When it comes to dealing with sensitive issues and discussions of race, gender or sexuality, Disney’s past is at best mildly cringe-inducing, and at worst is, well… we’ve all seen Dumbo. So when Zootropolis, which seemed to promise a standard Disney experience right down to the anthropomorphised talking animals living in harmony, began to take the form of a socially responsible teaching that warns against the collaborative downfall that comes from baseless stereotyping, I was completely blindsided in the best way possible. Zootropolis is a fable for the era of immigration debates, and it might shift a few cuddly toy rabbits in the process.
• Director: Byron Howard, Rich Moore, Jared Bush
• Exhibition: 2D/3D
• Rating: U
• Run Time: 108 mins
So it turns out that all those harmonious animal kingdoms we’ve visited in innumerable animated films aren’t all so harmonious after all. While in the evolved ecosystem in which the film takes place, predator and prey are no longer at each others throats so to speak, institutional discrimination is still prominent and species-profiling uncomfortably flagrant. Our first indication of this is through our heroine, the adorably peppy rabbit Judy Hopps (Ginnifer Goodwin). She had a run in with a particularly nasty fox in her earlier years, and now carries the vulpine equivalent of pepper spray, despite insisting to her sceptical, small-town parents that their fears are baseless. But she in turn has her own biases to prove wrong. Judy’s dream is to leave her family, run a carrot farm, and join the police force in the exuberant and uproarious Zootropolis, a place in which all manner of animals live side by side and ‘anyone can be anything’, apparently.
The problem is that the police force is an institution reserved for only the most ferocious and intimidating of mammals, and the stern buffalo police chief (Idris Elba) isn’t too keen on having her in their ranks. The fact that Judy is so idealistic about the hurdles she has to overcome, yet in denial about her own deep-set attitudes is a strikingly sharp comment for such a cuddly picture and demands a good deal of audience self reflection. Soon enough however, a ‘missing mammals’ case provides Judy with the risky opportunity to secure her place on the force she desperately craves approval from, along with coerced help from cynical con-artist fox, Nick Wilde (Jason Bateman). The stage is set for ignorance to be enlightened, and a city to be saved from its lurking tensions. It’s a political, spirited, buddy–cop flavoured fare for all ages that goes far beyond the superficial. The cliched notes it hits along the way are a little predictable, but pragmatically, it could of been far worse and a lot more unbearably saccharine.
It is deep, but it’s also light-footed, entertaining, and genuinely funny, managing to keep the laughs for kids and older audiences consistent and well matched. Parents will be able to smirk at the commentary found in queues of suited lemmings filing in and out of tower buildings on the daily grind, but then so will kids, because who doesn’t find lemmings in suits great? The subtext doesn’t feel too preachy though, and breezy inclusions of of modern technology like smartphones that seamlessly exist and occasionally move the narrative forward without any flourishes or ‘oh my god technology is corrupting the modern age’ nonsense went a surprising distance to help make the film feel effortlessly contemporary. So there are all the positives of modern living as well as the drawbacks. This is a world in which incriminating confessions can be recorded on your phone, and ‘go back to the jungle’ is a phrase just as insulting as it would be in real life. You can ‘be anything you want to be’, but there are a lot of people that won’t want you to, simply because of who you are.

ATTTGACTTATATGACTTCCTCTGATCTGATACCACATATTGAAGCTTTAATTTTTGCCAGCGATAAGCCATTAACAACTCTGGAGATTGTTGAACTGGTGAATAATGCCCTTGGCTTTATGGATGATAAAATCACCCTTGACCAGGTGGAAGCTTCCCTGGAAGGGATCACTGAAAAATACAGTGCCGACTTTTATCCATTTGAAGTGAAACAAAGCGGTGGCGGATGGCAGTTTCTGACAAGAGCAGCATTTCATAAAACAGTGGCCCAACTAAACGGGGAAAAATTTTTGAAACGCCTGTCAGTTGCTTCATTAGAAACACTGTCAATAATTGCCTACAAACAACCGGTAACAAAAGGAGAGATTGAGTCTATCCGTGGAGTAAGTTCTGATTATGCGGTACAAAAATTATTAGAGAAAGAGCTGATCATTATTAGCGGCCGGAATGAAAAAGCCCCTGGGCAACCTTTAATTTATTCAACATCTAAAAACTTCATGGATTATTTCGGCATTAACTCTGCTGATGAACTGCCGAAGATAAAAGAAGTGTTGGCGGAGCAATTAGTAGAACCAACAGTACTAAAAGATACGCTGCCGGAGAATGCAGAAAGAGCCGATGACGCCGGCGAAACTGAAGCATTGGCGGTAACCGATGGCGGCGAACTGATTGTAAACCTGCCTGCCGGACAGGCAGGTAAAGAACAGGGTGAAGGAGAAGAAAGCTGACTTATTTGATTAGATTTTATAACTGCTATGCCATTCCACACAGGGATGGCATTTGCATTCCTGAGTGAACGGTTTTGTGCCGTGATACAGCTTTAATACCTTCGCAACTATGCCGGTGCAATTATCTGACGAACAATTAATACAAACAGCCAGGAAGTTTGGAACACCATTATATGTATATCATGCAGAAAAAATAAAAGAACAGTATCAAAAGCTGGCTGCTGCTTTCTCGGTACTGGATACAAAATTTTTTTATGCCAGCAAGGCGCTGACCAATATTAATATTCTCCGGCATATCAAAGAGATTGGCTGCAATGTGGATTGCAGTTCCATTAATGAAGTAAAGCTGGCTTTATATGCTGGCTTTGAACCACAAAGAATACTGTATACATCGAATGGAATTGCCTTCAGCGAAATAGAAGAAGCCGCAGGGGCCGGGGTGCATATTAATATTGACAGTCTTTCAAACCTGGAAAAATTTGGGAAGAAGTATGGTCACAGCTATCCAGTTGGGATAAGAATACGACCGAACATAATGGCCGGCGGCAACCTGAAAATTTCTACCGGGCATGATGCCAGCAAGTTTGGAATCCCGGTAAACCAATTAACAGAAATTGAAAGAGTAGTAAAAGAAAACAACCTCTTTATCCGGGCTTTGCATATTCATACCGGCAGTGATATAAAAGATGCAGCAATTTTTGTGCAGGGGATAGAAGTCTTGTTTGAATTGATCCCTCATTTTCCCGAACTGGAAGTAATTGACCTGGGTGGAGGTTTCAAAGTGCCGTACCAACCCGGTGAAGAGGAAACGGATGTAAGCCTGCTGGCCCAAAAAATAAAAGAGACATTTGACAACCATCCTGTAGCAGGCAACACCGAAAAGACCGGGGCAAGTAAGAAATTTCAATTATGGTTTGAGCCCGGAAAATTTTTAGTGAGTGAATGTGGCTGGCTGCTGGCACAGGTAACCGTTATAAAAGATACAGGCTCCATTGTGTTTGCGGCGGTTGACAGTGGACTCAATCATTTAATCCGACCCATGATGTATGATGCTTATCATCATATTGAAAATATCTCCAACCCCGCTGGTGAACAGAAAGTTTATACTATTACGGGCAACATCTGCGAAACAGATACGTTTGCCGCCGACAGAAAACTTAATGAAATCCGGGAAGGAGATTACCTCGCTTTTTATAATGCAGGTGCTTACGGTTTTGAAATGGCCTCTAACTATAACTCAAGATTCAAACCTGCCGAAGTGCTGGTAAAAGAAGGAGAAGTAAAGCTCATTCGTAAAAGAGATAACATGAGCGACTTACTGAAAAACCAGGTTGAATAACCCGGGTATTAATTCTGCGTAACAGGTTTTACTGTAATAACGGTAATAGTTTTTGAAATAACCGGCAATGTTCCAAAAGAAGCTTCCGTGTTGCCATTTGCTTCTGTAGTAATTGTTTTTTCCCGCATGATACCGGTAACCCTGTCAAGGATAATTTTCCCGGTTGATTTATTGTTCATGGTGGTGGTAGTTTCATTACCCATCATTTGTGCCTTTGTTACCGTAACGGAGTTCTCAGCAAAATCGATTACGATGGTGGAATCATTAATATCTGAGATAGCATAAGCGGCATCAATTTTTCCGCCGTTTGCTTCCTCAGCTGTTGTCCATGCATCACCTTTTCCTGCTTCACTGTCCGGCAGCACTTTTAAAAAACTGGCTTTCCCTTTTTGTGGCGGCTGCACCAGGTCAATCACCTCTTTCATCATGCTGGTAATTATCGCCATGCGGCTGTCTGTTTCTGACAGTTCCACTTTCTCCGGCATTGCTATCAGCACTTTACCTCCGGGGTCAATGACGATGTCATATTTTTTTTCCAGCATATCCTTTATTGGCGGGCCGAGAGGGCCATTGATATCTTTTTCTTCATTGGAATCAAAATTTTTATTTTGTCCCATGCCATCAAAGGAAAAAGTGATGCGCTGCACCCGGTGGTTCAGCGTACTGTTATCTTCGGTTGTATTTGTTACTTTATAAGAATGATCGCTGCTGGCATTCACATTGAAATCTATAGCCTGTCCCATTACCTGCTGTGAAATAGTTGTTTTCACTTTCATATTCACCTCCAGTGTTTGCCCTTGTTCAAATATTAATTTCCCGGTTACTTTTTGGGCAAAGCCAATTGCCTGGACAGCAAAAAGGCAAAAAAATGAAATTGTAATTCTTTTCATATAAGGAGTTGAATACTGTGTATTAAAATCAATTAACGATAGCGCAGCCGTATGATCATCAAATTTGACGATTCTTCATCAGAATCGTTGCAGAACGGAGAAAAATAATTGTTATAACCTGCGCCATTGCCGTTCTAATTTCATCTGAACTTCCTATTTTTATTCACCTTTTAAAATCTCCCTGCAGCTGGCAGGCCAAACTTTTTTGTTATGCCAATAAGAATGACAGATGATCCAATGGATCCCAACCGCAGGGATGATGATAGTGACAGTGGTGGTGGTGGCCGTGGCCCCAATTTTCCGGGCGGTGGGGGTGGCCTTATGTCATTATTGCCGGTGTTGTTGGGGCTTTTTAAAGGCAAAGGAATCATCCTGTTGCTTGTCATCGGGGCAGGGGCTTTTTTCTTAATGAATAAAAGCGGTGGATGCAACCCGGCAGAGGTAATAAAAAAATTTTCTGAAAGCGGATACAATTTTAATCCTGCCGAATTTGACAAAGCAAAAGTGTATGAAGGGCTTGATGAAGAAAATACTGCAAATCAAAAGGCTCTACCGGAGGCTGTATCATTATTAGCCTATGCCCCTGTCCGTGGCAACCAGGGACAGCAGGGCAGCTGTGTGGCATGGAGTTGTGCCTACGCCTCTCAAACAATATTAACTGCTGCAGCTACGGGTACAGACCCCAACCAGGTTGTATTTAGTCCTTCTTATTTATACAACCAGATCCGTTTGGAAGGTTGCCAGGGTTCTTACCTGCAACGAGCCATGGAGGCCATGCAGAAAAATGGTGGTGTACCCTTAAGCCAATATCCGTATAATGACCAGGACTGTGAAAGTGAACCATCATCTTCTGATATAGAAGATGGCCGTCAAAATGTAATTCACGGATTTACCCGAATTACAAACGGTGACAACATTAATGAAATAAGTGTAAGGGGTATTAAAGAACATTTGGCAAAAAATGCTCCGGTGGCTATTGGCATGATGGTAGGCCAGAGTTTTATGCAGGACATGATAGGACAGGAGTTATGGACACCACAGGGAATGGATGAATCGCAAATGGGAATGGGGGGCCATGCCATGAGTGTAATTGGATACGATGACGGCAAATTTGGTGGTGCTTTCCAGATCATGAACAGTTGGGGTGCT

Zootropolis itself provides an astoundingly enthralling backdrop for the swift and succinct allegories, split into different microclimate sections. There are jungles, tundra, deserts and all the visual gags and intertextual winks and nudges you could want (or bear; a prolonged Godfather reference drags on a bit). It’s the kind of setting you could guarantee has endless layers of treats for the eagle eyed and demands repeat viewings. It has layer upon layer of meticulous detail, and the movement, textures and vocals of the characters are so full of personality and individualism each one is a masterclass in intuitive character design. Talking animals are nothing new, but it certainly feels fresh; you wouldn’t be blamed for thinking Pixar had a hand in all the visual inventiveness and sincerity of the central message.
However, for such a fresh and feisty film, the enemies-to-good-friends while chasing a conspiracy to the top trope feels a little stale. Even if it suits the exploration of the predator/prey stereotype dichotomy, it’s a shame such a progressive film doesn’t excel in all areas. And the inevitable happy ending that seemingly undoes eons of engrained nature-over-nurture thinking in one swoop seems a little easily come by. Luckily though, Judy and Nick are such a likeable and watchable pair, it’s pretty easy to forgive and forget plot shortcomings.
But all parts of the film, good and bad, work towards the noble aim of creating an impressively capable and conscious morality tale that will hopefully teach a younger generation to question their beliefs and influences, a train of thought that will certainly become ever more prominent in years to come. I’m not saying Disney has suddenly had it’s slate wiped and can walk away with its conscious clean, or that social justice uprisings will breakout worldwide, but it was a surprisingly responsible risk to charge a film with such a clear and potentially water-stirring message, so it’s a start.